ARCHDIOCESE OF CHICAGO INITIATES FINANCIAL MISCONDUCT HOTLINE
Anyone who suspects that there is misappropriation of finances at any institution operated by the Archdiocese of Chicago can now access a financial misconduct hotline to report potential breaches of Archdiocesan financial policies.
Administered by EthicsPoint, an independent, third-party company, the hotline provides a way for concerned persons to confidentially report actual or possible violations of financial policies. Reports can be made by calling 1-866-294-5256 or via the Internet by accessing www.ethicspoint.com as well as the Archdiocesan web at www.archchicago.org.
“The hotline is aimed at providing an additional avenue of contact,” said Thomas Brennan, Archdiocesan Director of Finance. “While we encourage most employees and others concerned about such misconduct to go through the normal channels of communication when reporting their suspicions, we realize that some would prefer these issues to be handled discreetly. Anyone, including Archdiocesan employees, can make reports without fear of being penalized, dismissed, demoted or suspended. A report can even be made anonymously although it is our experience that most people making complaints will identify themselves, if not in the first contact, at least as an inquiry proceeds and they see their concerns being heard.”
Creation of this hotline underscores the Archdiocese’s commitment to responsible stewardship. That commitment includes ensuring that all funds collected by Archdiocesan institutions are used in an appropriate and responsible manner.
“An important element of stewardship is accountability,” Brennan emphasized. “The Archdiocese of Chicago must demonstrate to all parishioners and donors that we will not tolerate any misappropriation of our resources, no matter who is at fault.”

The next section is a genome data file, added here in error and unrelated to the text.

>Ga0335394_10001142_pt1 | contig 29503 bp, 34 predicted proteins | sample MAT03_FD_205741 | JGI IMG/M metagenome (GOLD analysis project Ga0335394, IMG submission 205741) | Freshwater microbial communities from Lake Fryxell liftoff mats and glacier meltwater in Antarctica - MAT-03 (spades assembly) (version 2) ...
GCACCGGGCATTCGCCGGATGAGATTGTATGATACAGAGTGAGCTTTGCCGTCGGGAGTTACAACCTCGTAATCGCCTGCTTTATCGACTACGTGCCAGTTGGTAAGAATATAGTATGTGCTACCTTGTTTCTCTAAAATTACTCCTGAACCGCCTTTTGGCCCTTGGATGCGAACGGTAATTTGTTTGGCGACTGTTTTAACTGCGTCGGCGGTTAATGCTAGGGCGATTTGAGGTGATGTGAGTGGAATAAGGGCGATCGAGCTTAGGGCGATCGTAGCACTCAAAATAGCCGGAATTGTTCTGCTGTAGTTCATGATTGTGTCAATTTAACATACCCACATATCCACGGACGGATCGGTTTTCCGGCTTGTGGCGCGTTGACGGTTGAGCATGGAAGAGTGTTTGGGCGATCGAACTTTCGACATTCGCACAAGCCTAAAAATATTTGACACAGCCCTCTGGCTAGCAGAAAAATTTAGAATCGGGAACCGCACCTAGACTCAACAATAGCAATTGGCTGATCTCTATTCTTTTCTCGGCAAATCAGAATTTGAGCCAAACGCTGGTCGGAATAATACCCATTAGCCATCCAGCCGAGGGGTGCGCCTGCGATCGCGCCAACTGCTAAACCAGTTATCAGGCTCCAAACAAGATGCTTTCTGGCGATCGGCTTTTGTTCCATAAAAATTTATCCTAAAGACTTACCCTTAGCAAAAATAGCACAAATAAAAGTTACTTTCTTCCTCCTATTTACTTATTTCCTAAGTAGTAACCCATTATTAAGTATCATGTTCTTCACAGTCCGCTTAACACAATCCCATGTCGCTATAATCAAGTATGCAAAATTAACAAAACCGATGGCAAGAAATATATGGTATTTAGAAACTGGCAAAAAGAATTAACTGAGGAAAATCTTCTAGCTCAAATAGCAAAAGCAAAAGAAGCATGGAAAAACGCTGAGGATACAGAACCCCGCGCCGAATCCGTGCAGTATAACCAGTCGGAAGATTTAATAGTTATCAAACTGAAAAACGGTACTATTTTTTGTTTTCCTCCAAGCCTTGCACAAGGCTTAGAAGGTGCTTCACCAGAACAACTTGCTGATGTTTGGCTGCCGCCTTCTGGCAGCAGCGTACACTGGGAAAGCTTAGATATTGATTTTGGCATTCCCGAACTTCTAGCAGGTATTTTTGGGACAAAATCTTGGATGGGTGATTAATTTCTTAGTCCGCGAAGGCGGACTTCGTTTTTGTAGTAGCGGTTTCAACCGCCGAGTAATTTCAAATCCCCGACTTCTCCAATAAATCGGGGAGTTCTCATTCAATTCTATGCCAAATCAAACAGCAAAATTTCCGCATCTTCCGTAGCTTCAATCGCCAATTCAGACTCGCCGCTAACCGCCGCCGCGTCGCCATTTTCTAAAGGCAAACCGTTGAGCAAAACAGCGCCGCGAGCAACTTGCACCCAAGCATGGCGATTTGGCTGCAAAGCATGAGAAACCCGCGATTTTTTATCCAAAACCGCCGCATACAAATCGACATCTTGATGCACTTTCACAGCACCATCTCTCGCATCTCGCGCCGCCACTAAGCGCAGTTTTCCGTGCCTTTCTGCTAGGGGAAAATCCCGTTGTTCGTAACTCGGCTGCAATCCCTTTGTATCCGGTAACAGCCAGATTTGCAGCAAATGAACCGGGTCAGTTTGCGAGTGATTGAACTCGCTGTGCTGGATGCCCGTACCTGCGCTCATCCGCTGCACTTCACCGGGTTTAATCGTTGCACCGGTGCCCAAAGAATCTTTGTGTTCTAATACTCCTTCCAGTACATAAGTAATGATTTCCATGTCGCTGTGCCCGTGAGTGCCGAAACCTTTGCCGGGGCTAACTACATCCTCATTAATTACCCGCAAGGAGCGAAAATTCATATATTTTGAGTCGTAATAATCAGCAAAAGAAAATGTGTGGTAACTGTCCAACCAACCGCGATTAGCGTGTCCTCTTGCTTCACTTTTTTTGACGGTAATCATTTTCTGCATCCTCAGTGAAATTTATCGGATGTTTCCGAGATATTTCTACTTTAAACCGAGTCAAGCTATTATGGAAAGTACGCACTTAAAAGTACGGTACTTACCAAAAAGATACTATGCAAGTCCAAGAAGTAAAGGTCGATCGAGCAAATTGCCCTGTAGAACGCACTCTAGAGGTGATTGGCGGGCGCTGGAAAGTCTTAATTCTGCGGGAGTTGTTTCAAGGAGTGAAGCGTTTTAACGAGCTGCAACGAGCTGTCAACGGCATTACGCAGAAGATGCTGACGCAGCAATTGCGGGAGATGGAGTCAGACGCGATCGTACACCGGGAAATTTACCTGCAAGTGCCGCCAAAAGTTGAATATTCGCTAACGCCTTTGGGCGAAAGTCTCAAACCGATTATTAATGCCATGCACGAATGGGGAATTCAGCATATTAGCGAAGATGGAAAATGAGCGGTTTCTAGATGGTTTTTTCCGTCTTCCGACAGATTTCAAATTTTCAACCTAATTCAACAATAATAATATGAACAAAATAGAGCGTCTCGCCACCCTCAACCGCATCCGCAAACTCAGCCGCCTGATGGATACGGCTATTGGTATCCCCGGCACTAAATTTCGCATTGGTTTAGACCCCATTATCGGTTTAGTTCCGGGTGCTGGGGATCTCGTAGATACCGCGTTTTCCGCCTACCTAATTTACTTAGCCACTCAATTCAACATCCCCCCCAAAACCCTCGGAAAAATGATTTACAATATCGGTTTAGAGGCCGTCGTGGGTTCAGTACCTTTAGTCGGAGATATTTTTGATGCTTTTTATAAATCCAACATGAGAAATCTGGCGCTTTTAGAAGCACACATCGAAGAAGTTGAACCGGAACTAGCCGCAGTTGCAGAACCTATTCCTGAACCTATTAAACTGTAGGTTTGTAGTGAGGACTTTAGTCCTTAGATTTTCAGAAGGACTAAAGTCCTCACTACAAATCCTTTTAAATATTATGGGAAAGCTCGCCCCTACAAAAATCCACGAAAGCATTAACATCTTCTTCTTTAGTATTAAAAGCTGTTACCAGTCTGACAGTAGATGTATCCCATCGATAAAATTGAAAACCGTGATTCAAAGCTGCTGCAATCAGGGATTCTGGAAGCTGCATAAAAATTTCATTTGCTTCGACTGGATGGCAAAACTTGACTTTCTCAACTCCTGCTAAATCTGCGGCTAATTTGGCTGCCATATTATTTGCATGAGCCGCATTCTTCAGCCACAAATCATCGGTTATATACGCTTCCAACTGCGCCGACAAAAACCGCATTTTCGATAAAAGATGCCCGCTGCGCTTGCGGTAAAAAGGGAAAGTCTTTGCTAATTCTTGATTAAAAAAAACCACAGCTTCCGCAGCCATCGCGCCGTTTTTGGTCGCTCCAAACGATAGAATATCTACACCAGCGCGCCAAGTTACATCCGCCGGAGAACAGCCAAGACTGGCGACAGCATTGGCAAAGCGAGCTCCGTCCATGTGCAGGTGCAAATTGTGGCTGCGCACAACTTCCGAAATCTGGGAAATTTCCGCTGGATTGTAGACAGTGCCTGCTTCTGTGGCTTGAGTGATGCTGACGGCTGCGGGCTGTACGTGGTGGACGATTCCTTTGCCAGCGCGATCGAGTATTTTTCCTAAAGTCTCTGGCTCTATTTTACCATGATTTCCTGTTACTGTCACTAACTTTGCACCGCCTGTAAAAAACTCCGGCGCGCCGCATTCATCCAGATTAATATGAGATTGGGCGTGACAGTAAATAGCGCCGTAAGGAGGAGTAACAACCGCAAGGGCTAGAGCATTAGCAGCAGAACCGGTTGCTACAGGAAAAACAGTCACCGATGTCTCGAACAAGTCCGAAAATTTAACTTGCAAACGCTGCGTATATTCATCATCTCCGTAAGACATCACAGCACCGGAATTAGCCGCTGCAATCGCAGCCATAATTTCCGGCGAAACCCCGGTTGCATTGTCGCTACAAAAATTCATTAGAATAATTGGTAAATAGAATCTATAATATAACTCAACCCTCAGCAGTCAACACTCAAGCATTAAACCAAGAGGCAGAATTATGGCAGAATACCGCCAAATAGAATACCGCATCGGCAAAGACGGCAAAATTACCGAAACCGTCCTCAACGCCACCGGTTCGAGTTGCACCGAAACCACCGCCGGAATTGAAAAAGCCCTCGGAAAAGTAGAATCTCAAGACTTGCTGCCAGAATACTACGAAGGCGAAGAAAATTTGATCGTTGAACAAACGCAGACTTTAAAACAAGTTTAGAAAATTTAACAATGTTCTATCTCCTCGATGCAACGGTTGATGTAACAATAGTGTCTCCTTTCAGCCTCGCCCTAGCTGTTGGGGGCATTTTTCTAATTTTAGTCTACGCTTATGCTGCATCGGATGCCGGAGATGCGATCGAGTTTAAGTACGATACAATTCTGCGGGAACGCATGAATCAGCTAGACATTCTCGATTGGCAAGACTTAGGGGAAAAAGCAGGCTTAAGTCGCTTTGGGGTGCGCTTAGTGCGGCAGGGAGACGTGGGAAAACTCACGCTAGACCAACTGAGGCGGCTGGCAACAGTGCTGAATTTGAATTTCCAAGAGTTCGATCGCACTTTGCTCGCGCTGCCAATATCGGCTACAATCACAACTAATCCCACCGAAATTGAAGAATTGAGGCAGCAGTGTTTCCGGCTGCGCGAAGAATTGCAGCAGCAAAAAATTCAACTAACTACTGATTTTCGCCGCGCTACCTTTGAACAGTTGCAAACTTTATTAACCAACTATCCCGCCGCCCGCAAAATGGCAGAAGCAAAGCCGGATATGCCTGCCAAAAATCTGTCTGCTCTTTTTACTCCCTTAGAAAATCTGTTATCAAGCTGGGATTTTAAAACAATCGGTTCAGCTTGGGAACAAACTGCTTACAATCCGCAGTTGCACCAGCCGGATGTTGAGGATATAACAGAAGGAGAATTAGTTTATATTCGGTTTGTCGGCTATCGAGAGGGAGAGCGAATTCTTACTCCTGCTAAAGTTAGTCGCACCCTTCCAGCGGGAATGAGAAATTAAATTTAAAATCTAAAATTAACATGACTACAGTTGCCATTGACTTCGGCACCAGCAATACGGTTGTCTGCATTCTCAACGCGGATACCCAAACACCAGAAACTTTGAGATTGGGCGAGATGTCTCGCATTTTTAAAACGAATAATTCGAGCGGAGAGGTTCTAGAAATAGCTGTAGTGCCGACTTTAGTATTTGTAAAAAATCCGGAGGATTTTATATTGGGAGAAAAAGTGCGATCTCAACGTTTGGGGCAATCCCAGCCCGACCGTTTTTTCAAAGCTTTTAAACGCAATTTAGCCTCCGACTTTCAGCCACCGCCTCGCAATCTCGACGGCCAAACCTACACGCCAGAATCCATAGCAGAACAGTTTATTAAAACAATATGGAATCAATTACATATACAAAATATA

Brennan expects that any complaints made about the financial practices of the Archdiocese are likely to fall into one of six categories. They are: embezzlement or theft; falsification of contracts records or reports; conflicts of interest; donor stewardship issues; disclosures of confidential information; and accounting and auditing matters.
“Such a hotline serves the dual purpose of helping to us to detect anyone who has violated our trust while also deterring others from considering such violations,” Brennan emphasized. “Fraud complaints also help us assess risk and identify areas requiring changes in policy, procedures and personnel.”
EthicsPoint is a leading provider of hotlines to corporations, school districts, universities and not-for-profit corporations. Its staff is trained in receiving calls, and they also have the capacity to receive complaints in many different languages. Although EthicsPoint staff receives the complaints, the company does not play any role in the review or investigation of any accusation.
“We will protect the rights and reputations of anyone accused while a review or investigation is taking place,” Brennan emphasized.
For more information on the financial misconduct hotline, go to the official web site of the Archdiocese of Chicago at www.archchicago.org